Retired U.S. Army Sgt. Darryl Wallace is getting his life back on track these days and renewing his faith.
Wallace also will soon be moving into a new home built for him and his family in the Ansley Place subdivision of Harlem.
His new brick house is a project by Homes for Our Troops, a Massachusetts-based national organization aimed at helping military double-amputees.
The 2,100-square-foot home, which is being built by Evans-based Chris Evans Construction Co., is funded through donations from area businesses.
"It feels good to be a part of something as special as this is for this family," said Evans. "We're glad to be a part of it."
It takes a lot of materials and labor to make such a project become a reality.
One such businessman involved in the project is Anthony Pool, the owner of Pool Heating and Air Conditioning in Thomson.
"It feels good to give back to the community and to do something special for Sgt. Wallace and his family," said Pool, who grew up in Harlem.
Without those donations, such projects would not be possible, said Brian Reed, who is overseeing the project for Homes for Our Troops.
"We rely on the help of others to help us get these homes built for our wounded veterans," said Reed.
The new home in Columbia County is the group's 42nd in the United States since the organization was founded in 2004. It is only the second for a wounded veteran and his family in Georgia. The first one was built in Douglasville.
Wallace, a McDuffie County native and graduate of Thomson High School, was wounded during a June 2007 attack on his armored vehicle in Afghanistan. He lost both legs and received multiple other serious injuries.
Wallace said he realizes how close he came to death.
"I just appreciate my life so much more, now," Wallace said. "I realize how blessed I am to be here, and I thank God that I am."
Wallace also is thankful to those building his new home.
"This is such a blessing to have a new home being built for me and my family," he said. "I can't think of anything to say about what all of these people are doing for me and my family except to say, 'Thank you.' It feels like I'm getting my life back again."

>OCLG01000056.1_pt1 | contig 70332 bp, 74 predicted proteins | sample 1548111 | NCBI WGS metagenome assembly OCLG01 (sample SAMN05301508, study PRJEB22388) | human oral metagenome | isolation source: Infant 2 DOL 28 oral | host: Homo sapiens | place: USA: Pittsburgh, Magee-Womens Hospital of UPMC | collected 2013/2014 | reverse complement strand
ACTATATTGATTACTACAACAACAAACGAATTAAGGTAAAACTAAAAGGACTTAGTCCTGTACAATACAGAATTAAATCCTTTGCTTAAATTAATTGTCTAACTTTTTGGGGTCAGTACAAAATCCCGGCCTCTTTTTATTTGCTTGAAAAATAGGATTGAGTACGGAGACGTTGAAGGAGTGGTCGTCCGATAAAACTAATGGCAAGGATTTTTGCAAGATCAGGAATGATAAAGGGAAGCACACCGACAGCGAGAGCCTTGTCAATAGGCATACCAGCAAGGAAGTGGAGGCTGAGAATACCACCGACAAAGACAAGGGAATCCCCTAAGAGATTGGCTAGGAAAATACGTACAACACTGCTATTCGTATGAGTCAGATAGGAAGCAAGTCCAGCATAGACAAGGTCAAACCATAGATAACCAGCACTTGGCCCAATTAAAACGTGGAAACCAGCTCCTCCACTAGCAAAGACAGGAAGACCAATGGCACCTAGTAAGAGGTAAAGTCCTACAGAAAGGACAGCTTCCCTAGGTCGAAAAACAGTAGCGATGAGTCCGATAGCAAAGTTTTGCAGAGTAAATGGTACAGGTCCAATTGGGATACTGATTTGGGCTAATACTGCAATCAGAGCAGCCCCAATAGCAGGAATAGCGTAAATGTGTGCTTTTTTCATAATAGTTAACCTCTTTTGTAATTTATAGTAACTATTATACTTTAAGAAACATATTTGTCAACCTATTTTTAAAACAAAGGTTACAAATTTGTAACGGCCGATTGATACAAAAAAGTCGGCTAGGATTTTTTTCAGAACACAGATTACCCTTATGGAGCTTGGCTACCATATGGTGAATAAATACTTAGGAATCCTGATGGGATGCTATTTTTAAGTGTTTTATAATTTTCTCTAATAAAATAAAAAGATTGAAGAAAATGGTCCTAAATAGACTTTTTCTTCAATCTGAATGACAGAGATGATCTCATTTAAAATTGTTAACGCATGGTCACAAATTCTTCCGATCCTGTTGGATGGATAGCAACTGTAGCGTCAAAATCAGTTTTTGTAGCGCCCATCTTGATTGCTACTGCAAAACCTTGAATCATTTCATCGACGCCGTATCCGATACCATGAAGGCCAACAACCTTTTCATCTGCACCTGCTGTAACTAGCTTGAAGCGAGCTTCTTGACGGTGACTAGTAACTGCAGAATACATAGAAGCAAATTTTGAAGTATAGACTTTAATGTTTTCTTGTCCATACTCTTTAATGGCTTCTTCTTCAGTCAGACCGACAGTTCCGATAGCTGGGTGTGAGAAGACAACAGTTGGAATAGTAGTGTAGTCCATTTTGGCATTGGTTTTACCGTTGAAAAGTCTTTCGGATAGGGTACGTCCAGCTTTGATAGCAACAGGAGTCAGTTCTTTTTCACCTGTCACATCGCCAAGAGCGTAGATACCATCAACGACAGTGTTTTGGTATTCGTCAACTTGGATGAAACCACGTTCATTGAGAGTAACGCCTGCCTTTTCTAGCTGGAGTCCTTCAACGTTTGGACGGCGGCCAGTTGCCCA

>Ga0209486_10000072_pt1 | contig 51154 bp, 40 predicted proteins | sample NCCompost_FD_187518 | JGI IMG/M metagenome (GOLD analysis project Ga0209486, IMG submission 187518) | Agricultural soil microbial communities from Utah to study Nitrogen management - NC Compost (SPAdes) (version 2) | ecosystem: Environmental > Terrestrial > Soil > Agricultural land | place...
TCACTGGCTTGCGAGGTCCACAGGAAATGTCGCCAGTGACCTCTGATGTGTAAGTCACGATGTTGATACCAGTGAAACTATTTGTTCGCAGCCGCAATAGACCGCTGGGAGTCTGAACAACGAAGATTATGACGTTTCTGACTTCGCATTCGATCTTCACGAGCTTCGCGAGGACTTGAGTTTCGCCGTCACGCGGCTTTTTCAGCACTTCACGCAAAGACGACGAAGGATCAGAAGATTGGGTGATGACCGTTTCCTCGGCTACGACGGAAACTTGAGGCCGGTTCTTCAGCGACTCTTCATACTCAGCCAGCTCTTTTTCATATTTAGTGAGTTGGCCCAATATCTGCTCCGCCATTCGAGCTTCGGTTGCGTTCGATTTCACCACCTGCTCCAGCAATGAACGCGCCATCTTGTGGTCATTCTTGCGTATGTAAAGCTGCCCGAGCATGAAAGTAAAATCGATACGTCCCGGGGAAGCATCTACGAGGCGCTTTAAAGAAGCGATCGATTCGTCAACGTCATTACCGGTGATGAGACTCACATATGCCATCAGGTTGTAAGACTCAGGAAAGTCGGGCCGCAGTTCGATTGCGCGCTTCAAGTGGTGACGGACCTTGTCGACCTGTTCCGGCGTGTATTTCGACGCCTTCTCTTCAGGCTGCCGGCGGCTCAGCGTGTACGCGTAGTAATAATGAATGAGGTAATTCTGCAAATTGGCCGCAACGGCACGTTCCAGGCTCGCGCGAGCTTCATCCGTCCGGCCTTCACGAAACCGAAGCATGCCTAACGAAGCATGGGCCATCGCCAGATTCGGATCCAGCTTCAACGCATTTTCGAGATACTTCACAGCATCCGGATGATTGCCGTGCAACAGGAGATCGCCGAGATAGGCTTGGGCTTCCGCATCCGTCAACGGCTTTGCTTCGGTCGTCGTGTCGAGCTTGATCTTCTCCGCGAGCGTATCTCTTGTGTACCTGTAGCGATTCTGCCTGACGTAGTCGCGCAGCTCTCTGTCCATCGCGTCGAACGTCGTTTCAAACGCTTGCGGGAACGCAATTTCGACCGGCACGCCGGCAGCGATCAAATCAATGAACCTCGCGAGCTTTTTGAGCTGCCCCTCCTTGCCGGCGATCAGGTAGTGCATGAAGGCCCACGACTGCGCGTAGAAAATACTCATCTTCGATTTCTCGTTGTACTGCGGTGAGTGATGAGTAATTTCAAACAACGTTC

His wife, Tiffany, is equally excited about the changes coming for the family and their 4-year-old son, Chase.
"I appreciate so much what everybody has done for us," she said.
The family, which lived in a single-wide mobile home before Wallace's deployment, is now housed at Fort Gordon until they move into their new home.
The Wallace family also has received an abundance of support from soldiers at Fort Gordon -- many of whom volunteered to work on the home during a recent three-day session.
"It is also one of our core values, never leave a fallen comrade," said Fort Gordon Sgt. Major Tom Clark, who visited the site April 24.
Clark said that giving back to the community is encouraged.
While U.S. Army Sgt. First Class Elemenia Malone and several soldier volunteers were working on the home, a van pulled up, bringing in more soldiers to help.
"We wanted to do something special for Sgt. Wallace, because he's a fellow soldier," Malone said. "This was strictly a volunteer mission, and we received so much response. I think it's great."
Sgt. Maj. Victor Fernandez of the 447th Signal Battalion said 10 soldiers from each unit volunteered their services.
"My primary purpose for coming out was to show our young soldiers how we can help a fellow battle buddy," Fernandez said. "I wanted to show them that we still look after our own and that they are now part of that brotherhood."
George Guthrie, of Appling, who heads up a group of military veterans with American Legion Post No. 192, also brought several volunteers to assist in building the Wallace home.
Other groups assisting in the building effort, or supporting volunteers, were Red Oak Manor, Columbia County Community Connections and Whole Life Ministries, where, the Wallaces attend church.
"We're here because it's the right thing to do," Guthrie, who served in both the Air Force and Army, said. "We want to show Darryl and his family our support."
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